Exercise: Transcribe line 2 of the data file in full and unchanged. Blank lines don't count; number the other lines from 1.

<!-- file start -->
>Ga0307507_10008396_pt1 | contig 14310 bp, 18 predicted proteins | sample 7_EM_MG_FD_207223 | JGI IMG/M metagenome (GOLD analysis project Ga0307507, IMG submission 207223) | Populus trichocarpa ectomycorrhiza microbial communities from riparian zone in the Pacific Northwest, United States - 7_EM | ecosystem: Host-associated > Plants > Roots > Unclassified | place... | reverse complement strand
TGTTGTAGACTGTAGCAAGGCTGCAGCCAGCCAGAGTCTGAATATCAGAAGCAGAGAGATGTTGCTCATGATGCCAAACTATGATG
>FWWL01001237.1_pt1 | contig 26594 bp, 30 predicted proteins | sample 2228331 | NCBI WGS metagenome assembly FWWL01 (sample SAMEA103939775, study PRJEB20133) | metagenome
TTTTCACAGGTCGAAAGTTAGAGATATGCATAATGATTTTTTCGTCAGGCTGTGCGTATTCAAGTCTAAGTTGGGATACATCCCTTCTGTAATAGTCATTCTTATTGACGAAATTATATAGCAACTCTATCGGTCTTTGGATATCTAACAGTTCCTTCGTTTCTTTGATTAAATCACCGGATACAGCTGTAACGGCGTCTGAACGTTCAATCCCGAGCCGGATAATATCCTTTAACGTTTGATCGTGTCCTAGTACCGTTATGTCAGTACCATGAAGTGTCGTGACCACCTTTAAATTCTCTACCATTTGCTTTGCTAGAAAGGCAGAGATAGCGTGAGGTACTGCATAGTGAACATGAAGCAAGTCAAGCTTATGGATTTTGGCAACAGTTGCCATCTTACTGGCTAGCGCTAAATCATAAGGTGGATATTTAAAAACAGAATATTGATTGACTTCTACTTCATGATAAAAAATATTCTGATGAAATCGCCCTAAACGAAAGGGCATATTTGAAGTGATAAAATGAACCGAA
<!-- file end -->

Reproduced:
TGTTGTAGACTGTAGCAAGGCTGCAGCCAGCCAGAGTCTGAATATCAGAAGCAGAGAGATGTTGCTCATGATGCCAAACTATGATG